Cancer and grants

One important piece of legislation Congress will be considering is H.R. 931, the Firefighter Cancer Registry Act. Introduced on Feb. 7 by Reps. Chris Collins, R-N.Y. and Bill Pascrell, Jr., D-N.J, the bill would establish a specialized national cancer registry to be managed by the Centers for Disease Control and Prevention.

The registry would improve collection infrastructure and activities related to the nationwide monitoring of cancer incidence among firefighters. Identical legislation, S. 382, was introduced by Sen. Robert Menendez (D-N.J.) on Feb. 15.

Studies have indicated a strong link between firefighting and an increased risk for several major cancers, including colon, lung, melanoma, mesothelioma, non-Hodgkin’s lymphoma, non-melanoma skin cancer, prostate, rectal, testicular, stomach, multiple myeloma and brain cancer. The heightened risk of cancer among firefighters has been attributed to their frequent exposure to a range of harmful toxins.

Studies examining cancer risks among firefighters have been limited by the availability of important data and relatively small sample sizes that have underrepresented women, minorities and volunteer firefighters.

As a result, public health researchers have been unable to fully examine and understand the broader epidemiological cancer trends among firefighters. A specialized national cancer registry would expand access to vital epidemiological data and improve research outcomes.

Since 2001, thousands of fire departments across the nation have received over $10 billion in federal grants through the Assistance to Firefighters and Staffing for Adequate Fire and Emergency Response grant programs. We have all seen how these two grant programs have benefited our nation’s fire service.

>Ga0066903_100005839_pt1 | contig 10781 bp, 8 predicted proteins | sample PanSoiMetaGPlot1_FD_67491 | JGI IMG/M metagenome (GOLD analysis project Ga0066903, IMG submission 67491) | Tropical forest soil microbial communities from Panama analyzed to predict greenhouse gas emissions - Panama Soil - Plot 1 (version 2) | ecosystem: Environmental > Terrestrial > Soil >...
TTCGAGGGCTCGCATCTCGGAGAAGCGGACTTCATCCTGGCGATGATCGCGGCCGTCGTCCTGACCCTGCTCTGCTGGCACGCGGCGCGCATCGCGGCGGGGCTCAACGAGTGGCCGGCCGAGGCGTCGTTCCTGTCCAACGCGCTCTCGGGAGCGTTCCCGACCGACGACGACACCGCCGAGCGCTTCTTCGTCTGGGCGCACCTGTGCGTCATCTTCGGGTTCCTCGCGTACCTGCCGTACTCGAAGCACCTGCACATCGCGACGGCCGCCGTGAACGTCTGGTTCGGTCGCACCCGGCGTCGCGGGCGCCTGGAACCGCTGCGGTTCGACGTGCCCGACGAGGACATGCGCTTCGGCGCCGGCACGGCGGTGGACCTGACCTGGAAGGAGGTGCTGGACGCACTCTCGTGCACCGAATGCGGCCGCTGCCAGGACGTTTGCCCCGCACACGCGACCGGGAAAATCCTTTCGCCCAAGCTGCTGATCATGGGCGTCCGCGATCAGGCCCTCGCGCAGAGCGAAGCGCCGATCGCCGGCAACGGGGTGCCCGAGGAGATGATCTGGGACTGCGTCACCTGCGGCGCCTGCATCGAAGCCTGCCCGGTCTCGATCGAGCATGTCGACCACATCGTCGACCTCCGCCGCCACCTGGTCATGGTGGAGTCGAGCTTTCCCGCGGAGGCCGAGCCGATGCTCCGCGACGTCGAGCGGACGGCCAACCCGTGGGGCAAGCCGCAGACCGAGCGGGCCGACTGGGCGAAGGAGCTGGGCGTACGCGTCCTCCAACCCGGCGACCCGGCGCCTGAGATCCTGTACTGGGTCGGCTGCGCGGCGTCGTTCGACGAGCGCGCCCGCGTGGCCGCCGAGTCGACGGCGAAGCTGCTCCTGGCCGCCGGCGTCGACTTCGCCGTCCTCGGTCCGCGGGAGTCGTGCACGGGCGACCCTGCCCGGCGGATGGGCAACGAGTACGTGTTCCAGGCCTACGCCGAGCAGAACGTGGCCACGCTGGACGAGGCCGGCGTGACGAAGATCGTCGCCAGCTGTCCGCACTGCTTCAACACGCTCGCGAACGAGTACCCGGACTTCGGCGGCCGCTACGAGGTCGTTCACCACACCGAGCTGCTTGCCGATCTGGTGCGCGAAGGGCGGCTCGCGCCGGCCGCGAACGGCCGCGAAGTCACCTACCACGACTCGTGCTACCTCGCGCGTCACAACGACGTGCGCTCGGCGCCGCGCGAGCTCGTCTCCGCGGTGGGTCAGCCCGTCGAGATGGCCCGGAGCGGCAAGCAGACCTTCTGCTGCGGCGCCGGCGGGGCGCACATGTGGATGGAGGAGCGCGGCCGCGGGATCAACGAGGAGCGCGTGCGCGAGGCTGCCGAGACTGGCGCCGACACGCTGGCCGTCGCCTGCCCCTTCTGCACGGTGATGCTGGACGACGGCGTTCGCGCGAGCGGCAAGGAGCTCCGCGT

Unless we can convince Congress to reauthorize both programs by the end of this year, they will disappear, as will any future AFG and SAFER grants. It is absolutely critical that Congress reauthorize these programs in the first session of the 115th Congress.

The AFG and SAFER grant programs are imperative to addressing the needs of more than 1 million fire and emergency services personnel, while providing an economic stimulus to American businesses.

Congress created these grant programs to address the baseline needs of our nation’s fire and emergency services to respond to over 30 million emergency calls annually and to continue to reduce community risk.

Tax code overhaul

Every community across the country relies on our firefighters to respond to a variety of emergency situations, including structure fires, emergency medical services, hazardous materials response, technical rescue and wildland/urban interface fires.